Embracing Change, Transforming Lives Through Community-Based Detox

Jennifer Alejandro, MD, is Chief of the Anti-Drug Council for the City of Pateros, a USAID RenewHealth project site of the URC – Project to Expand Access to Community-Based Drug Rehabilitation (CBDR) for Philippines.

Doc Jen, as she is known, is accredited with the Department of Health to perform drug addiction examinations to determine the level of addiction and mental health issues of people who use drugs (PWUD).

The government’s anti-drug initiatives have caused people to “surrender” for treatment. The volume of clients and the lack of accredited doctors is a challenge for Doc Jen, but it is a challenge that she has overcome.

“Addiction is a medical condition, so as a doctor, I feel I have a role to play in treating this condition,” Doc Jen said. “I find fulfillment in the work I do, especially when I see how a patient recovers and their family changes and they all become contributing members of our community. »

Overcoming the stigma to encourage users to seek treatment

Beyond his role as a doctor, Doc Jen has been in charge of the Anti-Drug Council of the city of Pateros for four years. This office provides services to drug addicts seeking rehabilitation, a task made even more difficult given the stigma and discrimination faced by clients and their families.

“I believe that changing the behavior of PWUD and their family members is key to increasing access to CBDR services. Many of my patients seek treatment for fear of reprisals from law enforcement. Many also resist treatment due to stigma and discrimination against people who use drugs in the community,” says Doc Jen.

USAID’s RenewHealth project helps address this challenge by providing technical support in creating evidence-based, culturally appropriate social and behavior change communication (SBCC) actions that seek to motivate PWUD and their families to seek treatment.

Survey: Family support and personal motivation are key to overcoming drug use

In 2019, the project conducted interviews with PWUDs and their family members as part of a formative evaluation of CCSC. Surveys measuring stigma and discrimination, barriers to treatment, and media preference were collected to better understand how to best reach potential clients and families and to share the information with providers as a resource.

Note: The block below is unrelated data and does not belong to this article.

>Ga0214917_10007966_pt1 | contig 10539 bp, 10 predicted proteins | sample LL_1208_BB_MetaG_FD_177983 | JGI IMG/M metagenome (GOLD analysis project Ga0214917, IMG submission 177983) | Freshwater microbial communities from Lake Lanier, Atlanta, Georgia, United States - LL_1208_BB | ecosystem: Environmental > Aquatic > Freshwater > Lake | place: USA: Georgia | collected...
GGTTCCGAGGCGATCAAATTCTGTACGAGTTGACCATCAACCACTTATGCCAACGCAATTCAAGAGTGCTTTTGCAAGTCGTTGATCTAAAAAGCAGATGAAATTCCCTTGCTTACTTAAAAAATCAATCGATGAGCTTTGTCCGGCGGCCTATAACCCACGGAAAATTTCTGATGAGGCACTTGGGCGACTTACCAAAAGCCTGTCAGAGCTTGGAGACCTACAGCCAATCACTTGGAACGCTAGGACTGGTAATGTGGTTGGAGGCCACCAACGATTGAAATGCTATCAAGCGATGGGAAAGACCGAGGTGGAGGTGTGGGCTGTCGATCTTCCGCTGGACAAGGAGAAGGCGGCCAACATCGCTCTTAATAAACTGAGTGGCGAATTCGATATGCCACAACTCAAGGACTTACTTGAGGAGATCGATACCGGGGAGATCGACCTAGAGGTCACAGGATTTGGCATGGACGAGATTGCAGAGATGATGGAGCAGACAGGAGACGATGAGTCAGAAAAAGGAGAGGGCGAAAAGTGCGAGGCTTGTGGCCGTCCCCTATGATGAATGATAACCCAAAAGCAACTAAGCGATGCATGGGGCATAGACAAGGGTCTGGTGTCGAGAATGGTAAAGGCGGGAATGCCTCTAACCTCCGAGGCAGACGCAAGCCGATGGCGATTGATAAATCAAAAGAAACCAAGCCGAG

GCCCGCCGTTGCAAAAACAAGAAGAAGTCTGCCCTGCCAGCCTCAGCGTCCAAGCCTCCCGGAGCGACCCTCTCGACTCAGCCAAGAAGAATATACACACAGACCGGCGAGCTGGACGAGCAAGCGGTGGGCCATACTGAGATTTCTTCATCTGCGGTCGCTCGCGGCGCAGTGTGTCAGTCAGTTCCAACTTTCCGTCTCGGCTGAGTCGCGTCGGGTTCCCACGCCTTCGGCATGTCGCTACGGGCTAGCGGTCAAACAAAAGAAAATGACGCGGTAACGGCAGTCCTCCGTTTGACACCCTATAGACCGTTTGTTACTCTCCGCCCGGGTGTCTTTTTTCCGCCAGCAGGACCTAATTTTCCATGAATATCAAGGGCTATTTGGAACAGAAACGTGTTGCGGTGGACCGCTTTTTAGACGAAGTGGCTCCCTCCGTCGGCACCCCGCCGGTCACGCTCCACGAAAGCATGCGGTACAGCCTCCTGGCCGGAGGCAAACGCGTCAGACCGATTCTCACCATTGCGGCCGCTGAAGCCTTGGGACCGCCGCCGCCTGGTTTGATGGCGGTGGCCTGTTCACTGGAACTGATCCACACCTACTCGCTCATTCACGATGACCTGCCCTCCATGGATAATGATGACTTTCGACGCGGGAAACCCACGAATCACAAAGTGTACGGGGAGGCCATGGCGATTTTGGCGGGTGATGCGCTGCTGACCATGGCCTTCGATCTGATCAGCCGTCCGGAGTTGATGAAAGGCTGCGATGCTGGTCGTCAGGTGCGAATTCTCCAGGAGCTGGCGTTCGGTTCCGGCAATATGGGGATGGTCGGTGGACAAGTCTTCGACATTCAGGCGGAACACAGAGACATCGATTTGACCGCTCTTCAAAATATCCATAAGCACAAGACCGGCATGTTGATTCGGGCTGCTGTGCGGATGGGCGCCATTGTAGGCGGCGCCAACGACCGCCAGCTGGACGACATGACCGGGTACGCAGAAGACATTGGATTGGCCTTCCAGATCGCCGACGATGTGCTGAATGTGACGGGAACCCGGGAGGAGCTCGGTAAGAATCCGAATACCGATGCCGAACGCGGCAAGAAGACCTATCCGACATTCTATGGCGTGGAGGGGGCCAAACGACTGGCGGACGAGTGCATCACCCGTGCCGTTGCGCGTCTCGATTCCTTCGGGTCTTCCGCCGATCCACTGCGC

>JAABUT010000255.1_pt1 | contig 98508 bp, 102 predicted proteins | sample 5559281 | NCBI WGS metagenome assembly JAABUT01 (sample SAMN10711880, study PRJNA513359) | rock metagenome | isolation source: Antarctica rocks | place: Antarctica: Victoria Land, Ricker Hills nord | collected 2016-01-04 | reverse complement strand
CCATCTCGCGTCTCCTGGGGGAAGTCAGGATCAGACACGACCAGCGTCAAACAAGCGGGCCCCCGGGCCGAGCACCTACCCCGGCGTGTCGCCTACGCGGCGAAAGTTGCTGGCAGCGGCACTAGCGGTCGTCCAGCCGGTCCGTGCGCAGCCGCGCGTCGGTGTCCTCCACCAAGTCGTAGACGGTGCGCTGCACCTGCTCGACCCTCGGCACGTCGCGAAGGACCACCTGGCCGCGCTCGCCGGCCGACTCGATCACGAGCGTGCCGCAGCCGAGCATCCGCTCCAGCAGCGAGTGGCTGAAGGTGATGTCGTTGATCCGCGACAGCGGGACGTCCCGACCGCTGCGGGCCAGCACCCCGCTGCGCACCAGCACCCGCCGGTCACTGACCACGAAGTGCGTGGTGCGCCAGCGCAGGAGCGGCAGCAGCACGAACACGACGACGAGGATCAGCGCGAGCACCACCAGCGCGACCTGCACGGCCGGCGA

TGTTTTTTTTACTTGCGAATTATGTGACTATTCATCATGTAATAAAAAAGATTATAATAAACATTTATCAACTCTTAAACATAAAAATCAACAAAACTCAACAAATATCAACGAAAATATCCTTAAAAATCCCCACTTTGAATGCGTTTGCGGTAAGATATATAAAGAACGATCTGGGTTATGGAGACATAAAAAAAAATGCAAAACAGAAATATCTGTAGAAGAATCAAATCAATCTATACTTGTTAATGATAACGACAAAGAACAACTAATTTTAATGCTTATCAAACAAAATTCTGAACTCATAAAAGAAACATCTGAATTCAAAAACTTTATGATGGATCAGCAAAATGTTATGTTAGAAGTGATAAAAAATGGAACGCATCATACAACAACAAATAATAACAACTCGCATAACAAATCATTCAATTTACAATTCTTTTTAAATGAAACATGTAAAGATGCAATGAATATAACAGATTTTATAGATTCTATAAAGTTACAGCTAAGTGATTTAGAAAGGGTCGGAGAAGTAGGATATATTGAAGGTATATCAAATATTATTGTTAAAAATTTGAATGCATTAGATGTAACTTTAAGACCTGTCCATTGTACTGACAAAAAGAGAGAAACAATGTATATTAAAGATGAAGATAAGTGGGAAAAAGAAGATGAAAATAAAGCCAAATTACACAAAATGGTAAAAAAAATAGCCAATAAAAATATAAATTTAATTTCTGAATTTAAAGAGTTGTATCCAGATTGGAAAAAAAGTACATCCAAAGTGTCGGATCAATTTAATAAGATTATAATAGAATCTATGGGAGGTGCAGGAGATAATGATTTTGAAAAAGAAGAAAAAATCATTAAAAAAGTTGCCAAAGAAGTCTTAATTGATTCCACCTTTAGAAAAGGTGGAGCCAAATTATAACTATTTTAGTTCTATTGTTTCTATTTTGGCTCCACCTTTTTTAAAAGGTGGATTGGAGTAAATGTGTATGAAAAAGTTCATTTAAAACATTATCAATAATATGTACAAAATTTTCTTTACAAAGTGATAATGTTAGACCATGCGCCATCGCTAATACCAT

The results indicated that barriers to treatment include stigma and discrimination. Although fear has prompted some people to seek treatment, it is often not enough to keep clients in the program. In the end, it is personal motivation and family support that are the main catalysts for change.

The data collected was presented in a three-week virtual workshop on SBCC that began April 29 and ended May 15, 2020. Attended by Doc Jen and other heads of the Anti-Drug Council, the workshop aimed to create a SBCC framework and plan for CBDR in the Philippines.

“Maternal” patrols help reduce drug crimes

During the workshop, participants shared best practices. For example, the city of Pateros mobilized faith-based organizations to provide CBDR treatment. And to secure their community, they enlisted female patrollers, or Ronda ng Kababaihan. Patrols are made up of mothers and grandmothers who, after seeing the experience of the community, seek to prevent more drug-related crime. Women patrol the barangays from 10 p.m. to 4 a.m. with flashlights as their only defense. Their “maternal” approach is reported to work better than having male patrollers. Since 2017, having these women patrol the neighborhoods has helped lower the crime rate in Pateros.

Doc Jen believes that initiatives like these send a powerful message that can help change the attitudes and behaviors of not only PWUD and their families, but also community members.

“We must continue to provide CBDR because my vision is that those who have recovered can be advocates in the future,” Doc Jen said. “They can be the face of our campaign, share their stories of their journey to recovery, and inspire communities to challenge the stigma and discrimination associated with drug use.”

To learn more about CBDR, you can visit https://www.facebook.com/BawatSimulaCBDR/


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